Pvt. Robert S. Parker, Co. G (1st)*, 13th New York Infantry, On the Death of Pvt. Ferdinand Willson

27 05 2020

The Death of Ferdinand Willson of Company G.

The following is a copy of a letter received by Mr. John M. Willson, this morning.

Washington, July 30, 1861.

Mr. J. M. Willson – Dear Sir: – I saw yesterday, a letter from you to Warren C. Jones, making inquiries in regard to your brother Ferd’s death, and as I carried him from the ranks when he fell, and stayed with him until he died, I thought it my duty, as his particular friend, (we have messed together since we went into camp,) to write to you in regard to the particulars, which are few. He was shot by a ball that had killed the man in front of him, and afterward passed into his (Ferd’s) breast, near the shoulder, and went through him, coming out considerably lower down than it entered, as he was probably stooping a little when it struck. I saw him drop, and immediately went to him, and as soon as he had shook hands with Capt. Lewis, and bid him “good bye,” (the most earnest farewell I ever saw) I carried him away, intending to take him to a log building about half a mile distant, which was used as a hospital.

But seeing that he would not have time to reach there, and the man who was assisting me being killed, I got him in a small trench near the fence, where he was safe from the flying balls, and stayed with him until he died. He recognized me, but did not say much. He asked me to take a ring from his pocket book and carry to his folks. But I could not as he laid on that side, and our regiment were on the retreat and closely pursued. I had to leave him to save my own life, which I barely did.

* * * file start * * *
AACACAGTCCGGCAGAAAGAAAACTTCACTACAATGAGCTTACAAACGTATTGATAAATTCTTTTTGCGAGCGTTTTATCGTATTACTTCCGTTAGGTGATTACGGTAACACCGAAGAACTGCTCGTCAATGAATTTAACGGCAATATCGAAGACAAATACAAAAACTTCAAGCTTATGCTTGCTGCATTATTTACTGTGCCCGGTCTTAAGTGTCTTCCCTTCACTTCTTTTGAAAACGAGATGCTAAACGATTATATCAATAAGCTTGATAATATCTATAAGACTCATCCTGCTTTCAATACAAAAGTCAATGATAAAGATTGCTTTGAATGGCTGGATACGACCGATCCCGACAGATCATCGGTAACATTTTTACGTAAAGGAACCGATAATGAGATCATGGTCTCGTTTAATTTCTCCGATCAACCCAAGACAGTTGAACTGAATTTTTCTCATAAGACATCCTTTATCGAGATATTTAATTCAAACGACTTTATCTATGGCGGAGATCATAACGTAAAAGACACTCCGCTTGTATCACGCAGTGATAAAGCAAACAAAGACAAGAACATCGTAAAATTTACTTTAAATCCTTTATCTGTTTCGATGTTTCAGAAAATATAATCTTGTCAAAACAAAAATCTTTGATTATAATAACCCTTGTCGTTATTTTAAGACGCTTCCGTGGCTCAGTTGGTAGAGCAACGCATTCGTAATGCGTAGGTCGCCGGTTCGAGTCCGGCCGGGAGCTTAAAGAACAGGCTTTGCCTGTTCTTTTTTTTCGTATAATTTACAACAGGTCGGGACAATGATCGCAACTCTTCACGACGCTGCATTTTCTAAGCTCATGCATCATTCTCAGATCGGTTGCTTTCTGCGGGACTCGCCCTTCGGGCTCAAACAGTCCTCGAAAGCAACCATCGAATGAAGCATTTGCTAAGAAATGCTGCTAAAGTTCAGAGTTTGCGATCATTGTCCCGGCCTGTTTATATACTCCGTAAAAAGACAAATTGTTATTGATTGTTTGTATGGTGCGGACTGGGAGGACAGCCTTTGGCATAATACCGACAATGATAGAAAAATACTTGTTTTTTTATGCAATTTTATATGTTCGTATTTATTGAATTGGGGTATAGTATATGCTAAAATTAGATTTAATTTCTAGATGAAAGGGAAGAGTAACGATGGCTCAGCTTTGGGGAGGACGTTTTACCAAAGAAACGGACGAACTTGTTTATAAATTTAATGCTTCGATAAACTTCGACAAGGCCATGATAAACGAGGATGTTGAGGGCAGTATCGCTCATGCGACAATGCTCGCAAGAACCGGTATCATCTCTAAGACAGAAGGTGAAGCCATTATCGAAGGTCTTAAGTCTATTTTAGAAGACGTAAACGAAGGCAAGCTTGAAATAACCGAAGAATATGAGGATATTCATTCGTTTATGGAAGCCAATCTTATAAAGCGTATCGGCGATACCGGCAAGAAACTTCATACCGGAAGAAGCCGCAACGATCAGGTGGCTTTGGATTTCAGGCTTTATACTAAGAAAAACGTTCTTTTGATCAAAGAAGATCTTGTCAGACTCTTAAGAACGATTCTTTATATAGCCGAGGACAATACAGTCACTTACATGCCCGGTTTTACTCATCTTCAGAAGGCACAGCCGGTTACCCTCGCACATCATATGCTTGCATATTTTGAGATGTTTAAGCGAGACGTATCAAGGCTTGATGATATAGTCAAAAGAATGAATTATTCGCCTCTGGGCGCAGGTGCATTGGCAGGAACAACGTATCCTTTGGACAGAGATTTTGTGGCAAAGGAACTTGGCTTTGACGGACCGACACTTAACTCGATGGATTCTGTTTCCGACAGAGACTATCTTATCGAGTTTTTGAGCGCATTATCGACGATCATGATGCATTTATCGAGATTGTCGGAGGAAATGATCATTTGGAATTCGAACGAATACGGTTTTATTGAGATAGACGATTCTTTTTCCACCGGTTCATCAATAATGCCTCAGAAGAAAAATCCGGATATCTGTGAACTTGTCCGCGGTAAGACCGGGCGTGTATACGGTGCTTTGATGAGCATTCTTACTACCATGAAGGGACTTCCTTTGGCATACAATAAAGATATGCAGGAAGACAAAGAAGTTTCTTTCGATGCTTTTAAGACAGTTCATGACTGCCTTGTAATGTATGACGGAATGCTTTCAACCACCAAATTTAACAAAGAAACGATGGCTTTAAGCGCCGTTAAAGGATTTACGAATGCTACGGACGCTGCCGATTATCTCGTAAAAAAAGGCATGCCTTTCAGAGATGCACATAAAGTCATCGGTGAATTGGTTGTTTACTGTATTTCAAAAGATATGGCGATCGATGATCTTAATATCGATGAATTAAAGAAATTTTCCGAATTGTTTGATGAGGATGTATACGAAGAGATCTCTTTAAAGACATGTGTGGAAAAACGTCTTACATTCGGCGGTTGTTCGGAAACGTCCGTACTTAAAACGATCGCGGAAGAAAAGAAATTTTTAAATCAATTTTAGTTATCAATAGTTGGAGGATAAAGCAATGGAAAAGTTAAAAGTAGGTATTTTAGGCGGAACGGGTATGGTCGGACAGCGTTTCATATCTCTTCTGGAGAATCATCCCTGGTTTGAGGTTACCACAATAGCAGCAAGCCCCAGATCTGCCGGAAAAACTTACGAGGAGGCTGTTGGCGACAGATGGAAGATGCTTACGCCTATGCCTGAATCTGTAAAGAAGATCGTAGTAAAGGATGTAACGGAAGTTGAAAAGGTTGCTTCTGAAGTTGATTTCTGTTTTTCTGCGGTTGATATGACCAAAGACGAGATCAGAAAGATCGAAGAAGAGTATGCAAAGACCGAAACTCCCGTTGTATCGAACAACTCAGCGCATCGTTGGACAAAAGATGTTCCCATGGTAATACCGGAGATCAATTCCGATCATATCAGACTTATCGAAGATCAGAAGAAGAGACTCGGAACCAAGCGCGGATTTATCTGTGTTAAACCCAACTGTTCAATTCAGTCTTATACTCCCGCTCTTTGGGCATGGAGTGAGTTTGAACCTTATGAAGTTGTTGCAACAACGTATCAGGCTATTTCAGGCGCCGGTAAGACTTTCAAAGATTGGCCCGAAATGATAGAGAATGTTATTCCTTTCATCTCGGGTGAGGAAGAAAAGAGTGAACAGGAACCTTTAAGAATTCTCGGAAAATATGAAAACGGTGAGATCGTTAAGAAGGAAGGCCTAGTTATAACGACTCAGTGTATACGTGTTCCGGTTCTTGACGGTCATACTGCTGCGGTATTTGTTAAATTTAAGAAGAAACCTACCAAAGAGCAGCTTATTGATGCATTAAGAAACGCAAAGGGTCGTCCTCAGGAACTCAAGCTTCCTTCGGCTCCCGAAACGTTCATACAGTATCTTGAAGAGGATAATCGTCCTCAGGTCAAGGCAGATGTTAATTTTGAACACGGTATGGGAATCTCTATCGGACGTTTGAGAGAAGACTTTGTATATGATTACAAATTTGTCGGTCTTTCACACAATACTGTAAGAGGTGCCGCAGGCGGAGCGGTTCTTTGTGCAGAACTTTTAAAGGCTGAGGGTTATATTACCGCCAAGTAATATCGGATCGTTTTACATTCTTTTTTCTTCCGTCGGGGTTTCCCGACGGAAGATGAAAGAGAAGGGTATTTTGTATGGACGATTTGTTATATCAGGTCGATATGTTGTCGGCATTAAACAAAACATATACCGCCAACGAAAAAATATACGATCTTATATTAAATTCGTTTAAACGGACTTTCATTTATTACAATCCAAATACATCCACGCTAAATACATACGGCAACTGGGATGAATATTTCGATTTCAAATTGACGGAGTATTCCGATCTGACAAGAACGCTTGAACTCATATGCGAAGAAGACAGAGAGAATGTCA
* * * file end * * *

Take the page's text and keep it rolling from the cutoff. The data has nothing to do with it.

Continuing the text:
Yu spoke of recovering his body. It is impossible. If it could be done I would walk there and carry it home, and consider I was doing not more than my duty. The body of Col. Cameron, who was killed there, cannot be procured, and he is brother to the Secretary of War. But if peace is ever restored, so we can go there, I can show you the spot where he was shot and where he died. I have his knapsack and contents just as he left them, which I shall bring to you when we return, which I hope is in a few days.

I would have written you before this, but I expected we would be in Rochester before this time, and I know you would hear of his death from other sources.

Efforts are being made to have us held for two years, against the wishes of both officers and privates, but I don’t think they will be successful.

Truly your friend,
R. S. Parker,
Co. G, 13th Regt. N. Y. V.

Rochester (NY) Evening Express, 8/1/1861

Clipping Image

Contributed by John Hennessy

* This company transferred to the 3rd New York Cavalry on 9/1/1861

13th New York Infantry Roster 

Robert. S. Parker at Ancestry.com 

Robert. S. Parker at Fold3 


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